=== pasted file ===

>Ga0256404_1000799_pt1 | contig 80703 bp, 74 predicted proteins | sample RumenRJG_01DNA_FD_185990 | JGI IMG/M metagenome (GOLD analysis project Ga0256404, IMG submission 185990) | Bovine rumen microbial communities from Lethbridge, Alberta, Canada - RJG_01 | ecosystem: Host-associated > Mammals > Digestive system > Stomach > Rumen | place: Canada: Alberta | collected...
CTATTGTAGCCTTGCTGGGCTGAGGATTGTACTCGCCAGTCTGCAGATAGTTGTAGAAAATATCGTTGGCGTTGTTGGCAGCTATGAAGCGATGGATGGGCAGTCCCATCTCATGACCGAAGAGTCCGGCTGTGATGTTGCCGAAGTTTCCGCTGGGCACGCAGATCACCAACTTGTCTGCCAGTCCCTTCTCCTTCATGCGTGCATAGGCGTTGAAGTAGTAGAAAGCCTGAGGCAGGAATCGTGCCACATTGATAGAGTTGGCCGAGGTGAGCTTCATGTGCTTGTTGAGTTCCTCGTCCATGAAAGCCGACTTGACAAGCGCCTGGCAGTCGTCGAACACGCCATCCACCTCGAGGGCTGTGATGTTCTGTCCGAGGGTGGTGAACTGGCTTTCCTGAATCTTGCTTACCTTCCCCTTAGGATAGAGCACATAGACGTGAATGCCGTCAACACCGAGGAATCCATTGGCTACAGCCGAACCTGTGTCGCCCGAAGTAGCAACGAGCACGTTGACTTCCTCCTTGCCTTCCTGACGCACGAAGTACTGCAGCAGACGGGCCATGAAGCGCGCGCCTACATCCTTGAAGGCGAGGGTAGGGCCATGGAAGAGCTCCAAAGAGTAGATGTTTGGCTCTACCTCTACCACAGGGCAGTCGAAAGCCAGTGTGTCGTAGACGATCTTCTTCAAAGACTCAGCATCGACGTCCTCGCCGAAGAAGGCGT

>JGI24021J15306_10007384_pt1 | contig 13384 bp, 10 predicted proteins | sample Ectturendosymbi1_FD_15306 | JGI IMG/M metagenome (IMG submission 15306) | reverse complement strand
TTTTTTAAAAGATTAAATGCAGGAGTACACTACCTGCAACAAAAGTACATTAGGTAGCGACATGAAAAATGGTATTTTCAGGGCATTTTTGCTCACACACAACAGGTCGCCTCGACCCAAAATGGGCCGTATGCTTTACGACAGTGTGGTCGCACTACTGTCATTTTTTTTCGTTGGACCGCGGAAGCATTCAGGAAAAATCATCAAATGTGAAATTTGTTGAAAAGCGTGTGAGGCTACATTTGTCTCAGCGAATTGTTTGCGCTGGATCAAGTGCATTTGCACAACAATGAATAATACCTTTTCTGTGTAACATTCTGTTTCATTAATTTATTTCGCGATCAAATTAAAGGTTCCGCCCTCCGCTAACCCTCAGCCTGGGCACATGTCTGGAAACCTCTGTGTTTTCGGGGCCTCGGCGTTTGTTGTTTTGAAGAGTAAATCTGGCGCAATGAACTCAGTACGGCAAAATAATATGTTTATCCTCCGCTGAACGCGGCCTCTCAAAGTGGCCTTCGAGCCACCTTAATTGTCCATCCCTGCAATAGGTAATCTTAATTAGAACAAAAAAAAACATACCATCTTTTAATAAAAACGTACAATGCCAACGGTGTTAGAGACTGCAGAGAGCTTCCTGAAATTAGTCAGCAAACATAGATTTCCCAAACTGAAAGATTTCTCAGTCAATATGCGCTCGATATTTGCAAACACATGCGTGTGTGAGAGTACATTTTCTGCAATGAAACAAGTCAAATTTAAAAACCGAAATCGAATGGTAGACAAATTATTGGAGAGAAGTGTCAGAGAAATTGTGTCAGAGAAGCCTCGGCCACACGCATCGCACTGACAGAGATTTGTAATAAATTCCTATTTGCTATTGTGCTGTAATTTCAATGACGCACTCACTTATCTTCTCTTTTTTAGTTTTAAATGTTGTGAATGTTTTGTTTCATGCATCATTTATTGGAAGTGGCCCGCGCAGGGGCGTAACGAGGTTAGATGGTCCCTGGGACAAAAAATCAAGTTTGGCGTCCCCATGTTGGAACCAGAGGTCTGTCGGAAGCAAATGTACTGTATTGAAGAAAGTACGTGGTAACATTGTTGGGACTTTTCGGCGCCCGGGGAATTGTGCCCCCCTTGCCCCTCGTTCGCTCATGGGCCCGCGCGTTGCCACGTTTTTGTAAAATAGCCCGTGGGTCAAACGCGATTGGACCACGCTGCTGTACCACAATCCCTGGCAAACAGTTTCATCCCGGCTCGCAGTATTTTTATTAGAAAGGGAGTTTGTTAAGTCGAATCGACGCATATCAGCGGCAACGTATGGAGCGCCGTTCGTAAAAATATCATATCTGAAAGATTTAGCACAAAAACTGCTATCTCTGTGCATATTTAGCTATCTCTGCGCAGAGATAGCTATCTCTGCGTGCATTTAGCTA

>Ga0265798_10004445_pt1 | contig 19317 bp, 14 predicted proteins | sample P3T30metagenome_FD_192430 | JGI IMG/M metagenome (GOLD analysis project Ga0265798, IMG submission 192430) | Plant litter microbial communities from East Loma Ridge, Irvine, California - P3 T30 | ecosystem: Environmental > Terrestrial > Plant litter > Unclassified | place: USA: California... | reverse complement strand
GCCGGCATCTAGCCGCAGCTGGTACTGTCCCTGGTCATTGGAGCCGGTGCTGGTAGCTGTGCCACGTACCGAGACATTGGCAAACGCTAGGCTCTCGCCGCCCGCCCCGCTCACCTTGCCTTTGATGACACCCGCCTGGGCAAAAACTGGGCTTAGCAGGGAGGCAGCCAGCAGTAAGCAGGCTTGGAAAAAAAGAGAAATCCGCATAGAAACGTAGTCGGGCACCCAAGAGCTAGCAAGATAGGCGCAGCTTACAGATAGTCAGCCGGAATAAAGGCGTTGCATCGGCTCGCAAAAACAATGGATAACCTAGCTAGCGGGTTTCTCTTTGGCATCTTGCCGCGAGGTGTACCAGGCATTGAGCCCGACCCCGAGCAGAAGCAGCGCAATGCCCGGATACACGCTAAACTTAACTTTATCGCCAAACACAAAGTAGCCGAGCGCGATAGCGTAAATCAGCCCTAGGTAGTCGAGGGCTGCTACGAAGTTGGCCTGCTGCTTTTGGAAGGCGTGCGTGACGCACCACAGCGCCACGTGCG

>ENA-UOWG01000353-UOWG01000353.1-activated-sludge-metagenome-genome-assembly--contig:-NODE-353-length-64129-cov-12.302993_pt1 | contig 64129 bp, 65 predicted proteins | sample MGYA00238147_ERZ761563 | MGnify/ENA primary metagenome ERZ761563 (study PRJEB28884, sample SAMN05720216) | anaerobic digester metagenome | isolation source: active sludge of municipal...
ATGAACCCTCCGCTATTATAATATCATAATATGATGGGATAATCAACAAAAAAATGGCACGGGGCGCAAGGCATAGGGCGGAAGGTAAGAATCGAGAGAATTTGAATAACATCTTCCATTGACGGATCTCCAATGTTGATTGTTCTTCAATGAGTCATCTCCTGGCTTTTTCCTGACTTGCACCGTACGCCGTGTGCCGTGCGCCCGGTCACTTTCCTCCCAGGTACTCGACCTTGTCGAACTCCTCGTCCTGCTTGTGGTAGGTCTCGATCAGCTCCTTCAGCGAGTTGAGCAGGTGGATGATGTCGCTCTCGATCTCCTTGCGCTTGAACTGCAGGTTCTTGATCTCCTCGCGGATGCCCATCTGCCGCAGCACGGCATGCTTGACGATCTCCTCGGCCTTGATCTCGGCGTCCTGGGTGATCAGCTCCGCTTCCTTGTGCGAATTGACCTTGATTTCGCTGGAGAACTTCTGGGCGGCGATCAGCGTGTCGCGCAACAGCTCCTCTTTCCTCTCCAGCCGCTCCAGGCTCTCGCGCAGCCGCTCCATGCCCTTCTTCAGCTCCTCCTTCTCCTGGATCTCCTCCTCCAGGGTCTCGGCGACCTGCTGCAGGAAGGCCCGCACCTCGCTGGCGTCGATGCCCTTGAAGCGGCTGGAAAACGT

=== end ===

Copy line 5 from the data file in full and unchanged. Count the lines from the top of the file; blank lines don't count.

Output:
>Ga0265798_10004445_pt1 | contig 19317 bp, 14 predicted proteins | sample P3T30metagenome_FD_192430 | JGI IMG/M metagenome (GOLD analysis project Ga0265798, IMG submission 192430) | Plant litter microbial communities from East Loma Ridge, Irvine, California - P3 T30 | ecosystem: Environmental > Terrestrial > Plant litter > Unclassified | place: USA: California... | reverse complement strand